Days of merrymaking build up to the big day, including the country’s biggest street party, ceilidhs, parades, fireworks, concerts, bottomless pint glasses and limitless craic.
On that same day last week, we discovered "The League" was hosting a rooftop party in anticipation of the app's August 1 launch in Seattle. Chase and his small cloister of gays spent the evening dodging the advances of drunk women.
We didn't know how to access the roof, and we made a big deal about "casing the joint," but it turned out all we had to do was find the elevator, tell the hosts we signed up, and look dumb when they asked why our names weren't on the list. Complaints about Lyft rates from Capitol Hill to Ballard during rush hour dominated the first few conversations he overheard: "It was $41. It was like Go Fish, but instead of matching suits, you had to match reprehensible millennial identities such as "The 'Gram' Lover," "The Snapchat Supporter," "The Finance Bro," and "The Hippy Creative." Sometimes the identities corresponded to the real jobs people had. Rich spoke with a second-grade teacher from Central Washington who lives in Mukilteo, a person who sells X-ray machines to veterinarians in Bothell, a recruiter who prefers a different word for recruiter, a third-year medical student, and a person whose job it was to think about "the future of jobs" in ways he found both annoying and somewhat interesting.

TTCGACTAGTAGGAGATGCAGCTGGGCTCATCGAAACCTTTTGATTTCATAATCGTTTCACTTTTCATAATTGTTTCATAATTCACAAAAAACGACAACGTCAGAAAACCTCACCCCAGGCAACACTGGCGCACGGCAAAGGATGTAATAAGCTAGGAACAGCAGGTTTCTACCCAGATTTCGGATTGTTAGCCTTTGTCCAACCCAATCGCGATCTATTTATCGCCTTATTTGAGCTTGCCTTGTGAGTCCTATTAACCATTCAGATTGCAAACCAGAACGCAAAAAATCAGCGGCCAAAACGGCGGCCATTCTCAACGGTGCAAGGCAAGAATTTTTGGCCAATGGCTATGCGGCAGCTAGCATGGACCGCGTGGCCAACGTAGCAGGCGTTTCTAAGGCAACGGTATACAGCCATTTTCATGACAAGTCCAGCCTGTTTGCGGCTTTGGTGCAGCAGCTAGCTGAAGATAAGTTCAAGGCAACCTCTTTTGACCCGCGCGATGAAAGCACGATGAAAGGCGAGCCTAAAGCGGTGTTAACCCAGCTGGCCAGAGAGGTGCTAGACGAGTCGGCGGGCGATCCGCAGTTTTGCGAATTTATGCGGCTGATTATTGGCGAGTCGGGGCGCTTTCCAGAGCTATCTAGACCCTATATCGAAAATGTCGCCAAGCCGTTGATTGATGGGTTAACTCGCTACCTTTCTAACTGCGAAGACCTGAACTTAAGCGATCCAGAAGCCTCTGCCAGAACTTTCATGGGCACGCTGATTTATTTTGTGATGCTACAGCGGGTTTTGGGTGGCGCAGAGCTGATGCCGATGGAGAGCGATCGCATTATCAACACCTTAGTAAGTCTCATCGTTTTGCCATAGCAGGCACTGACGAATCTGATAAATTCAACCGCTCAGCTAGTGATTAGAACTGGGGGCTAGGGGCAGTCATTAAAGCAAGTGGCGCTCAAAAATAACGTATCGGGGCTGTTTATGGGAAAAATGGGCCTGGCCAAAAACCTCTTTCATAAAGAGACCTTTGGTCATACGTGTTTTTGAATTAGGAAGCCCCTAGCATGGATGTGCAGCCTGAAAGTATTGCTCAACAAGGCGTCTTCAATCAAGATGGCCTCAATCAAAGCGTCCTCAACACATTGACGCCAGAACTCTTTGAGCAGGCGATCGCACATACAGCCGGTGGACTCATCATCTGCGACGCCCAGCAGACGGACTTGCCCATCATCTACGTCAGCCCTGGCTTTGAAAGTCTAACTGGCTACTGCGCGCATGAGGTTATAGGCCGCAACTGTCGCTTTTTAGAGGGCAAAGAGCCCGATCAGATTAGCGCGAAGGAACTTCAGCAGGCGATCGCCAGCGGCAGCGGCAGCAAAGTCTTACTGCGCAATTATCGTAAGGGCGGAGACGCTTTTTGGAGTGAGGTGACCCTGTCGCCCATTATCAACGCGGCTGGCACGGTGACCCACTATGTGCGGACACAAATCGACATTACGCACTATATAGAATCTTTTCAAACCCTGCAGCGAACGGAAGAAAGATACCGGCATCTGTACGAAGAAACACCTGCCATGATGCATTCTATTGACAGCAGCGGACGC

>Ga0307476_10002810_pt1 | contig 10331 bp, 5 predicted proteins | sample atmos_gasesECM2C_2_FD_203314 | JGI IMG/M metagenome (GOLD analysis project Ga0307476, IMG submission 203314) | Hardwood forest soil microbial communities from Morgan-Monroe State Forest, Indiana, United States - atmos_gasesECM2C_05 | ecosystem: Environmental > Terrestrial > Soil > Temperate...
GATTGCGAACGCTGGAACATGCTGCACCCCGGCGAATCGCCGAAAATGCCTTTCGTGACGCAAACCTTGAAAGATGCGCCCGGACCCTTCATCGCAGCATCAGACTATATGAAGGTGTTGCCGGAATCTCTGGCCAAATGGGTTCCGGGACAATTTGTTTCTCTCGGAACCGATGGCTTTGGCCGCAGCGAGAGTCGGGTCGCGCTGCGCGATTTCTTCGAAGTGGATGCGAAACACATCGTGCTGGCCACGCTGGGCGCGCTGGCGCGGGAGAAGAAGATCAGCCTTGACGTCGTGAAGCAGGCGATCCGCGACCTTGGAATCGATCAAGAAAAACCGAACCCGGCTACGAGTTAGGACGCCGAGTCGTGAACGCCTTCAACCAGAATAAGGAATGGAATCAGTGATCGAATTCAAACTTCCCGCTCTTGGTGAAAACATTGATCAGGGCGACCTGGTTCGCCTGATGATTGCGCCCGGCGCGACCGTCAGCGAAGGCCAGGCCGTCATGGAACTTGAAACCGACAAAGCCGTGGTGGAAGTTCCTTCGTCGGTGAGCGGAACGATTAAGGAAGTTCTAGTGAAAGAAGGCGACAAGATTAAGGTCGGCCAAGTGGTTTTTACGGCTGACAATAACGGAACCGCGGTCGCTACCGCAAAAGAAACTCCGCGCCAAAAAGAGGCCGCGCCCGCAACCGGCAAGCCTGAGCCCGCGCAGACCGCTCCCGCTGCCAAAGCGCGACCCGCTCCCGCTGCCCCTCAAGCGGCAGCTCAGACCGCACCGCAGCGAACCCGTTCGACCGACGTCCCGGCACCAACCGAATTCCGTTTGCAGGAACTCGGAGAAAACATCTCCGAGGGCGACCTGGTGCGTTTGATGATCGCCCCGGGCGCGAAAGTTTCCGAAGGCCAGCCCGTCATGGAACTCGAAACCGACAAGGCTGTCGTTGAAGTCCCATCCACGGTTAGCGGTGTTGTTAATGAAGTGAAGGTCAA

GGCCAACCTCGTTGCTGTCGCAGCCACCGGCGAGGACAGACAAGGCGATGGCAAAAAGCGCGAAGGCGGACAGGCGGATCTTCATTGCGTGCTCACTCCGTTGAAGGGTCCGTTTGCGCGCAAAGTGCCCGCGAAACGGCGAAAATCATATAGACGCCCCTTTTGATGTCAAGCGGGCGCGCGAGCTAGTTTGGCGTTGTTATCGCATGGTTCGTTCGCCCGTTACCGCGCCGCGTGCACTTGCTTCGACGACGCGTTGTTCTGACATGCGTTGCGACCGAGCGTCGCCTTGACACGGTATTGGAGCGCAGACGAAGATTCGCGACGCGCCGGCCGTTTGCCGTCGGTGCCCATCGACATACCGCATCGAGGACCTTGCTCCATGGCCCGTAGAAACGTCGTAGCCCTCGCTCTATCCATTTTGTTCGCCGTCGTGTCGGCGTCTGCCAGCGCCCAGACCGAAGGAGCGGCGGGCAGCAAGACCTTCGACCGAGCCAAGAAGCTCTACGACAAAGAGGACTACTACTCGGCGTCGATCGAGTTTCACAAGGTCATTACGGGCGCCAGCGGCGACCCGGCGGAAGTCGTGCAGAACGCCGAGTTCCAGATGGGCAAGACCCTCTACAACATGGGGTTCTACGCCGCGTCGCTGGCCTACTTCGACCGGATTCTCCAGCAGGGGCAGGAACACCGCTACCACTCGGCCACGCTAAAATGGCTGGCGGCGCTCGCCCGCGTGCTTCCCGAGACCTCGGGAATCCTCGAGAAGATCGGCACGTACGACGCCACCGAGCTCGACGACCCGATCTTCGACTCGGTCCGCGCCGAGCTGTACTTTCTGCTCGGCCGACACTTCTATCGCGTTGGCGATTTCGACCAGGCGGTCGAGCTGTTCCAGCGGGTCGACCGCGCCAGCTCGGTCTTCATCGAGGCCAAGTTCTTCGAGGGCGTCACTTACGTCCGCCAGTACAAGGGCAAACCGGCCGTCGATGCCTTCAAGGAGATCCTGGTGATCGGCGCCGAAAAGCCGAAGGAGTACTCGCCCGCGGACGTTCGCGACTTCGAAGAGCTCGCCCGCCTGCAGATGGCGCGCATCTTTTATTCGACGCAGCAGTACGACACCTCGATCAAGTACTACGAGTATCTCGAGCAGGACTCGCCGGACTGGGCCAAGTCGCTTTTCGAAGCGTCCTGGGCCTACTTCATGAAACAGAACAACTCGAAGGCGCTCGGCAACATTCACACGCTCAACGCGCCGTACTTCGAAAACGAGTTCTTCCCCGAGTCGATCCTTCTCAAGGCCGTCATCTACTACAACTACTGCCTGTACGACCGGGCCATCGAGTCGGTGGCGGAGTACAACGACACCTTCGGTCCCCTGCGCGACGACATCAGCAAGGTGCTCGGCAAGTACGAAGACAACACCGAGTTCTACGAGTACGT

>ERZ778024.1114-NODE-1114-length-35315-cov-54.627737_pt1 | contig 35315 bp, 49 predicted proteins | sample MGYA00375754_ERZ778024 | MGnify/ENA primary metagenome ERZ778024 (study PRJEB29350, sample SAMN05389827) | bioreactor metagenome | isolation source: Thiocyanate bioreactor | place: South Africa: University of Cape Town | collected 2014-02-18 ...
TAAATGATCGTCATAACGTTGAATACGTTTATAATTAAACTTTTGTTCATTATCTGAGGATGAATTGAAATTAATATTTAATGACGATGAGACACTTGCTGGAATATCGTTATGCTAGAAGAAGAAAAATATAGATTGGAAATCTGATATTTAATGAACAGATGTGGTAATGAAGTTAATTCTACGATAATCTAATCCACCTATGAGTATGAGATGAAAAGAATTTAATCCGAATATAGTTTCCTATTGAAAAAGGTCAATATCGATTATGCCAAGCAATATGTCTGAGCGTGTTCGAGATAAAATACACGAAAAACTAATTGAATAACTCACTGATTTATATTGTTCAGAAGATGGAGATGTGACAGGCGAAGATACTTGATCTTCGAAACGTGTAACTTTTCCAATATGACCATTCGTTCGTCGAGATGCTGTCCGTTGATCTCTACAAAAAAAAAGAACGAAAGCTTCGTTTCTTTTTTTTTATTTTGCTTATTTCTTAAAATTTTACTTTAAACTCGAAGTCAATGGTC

The only hint of romance happened around p.m., when two rogue gays noted Chase's group and advanced.
"They can sense the Grindr," a gay whispered to Chase.
The city has blossomed into a foodie mecca, with sophisticated gourmet eateries, creative chefs and international flavours.